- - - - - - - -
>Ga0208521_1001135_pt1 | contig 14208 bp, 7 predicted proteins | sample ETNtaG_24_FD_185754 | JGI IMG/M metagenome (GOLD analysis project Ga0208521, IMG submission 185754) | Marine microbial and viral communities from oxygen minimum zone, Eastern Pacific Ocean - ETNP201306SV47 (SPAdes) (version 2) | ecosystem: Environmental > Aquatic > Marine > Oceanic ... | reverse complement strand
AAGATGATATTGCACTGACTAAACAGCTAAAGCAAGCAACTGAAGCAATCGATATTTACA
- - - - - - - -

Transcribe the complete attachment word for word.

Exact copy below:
>Ga0208521_1001135_pt1 | contig 14208 bp, 7 predicted proteins | sample ETNtaG_24_FD_185754 | JGI IMG/M metagenome (GOLD analysis project Ga0208521, IMG submission 185754) | Marine microbial and viral communities from oxygen minimum zone, Eastern Pacific Ocean - ETNP201306SV47 (SPAdes) (version 2) | ecosystem: Environmental > Aquatic > Marine > Oceanic ... | reverse complement strand
AAGATGATATTGCACTGACTAAACAGCTAAAGCAAGCAACTGAAGCAATCGATATTTACA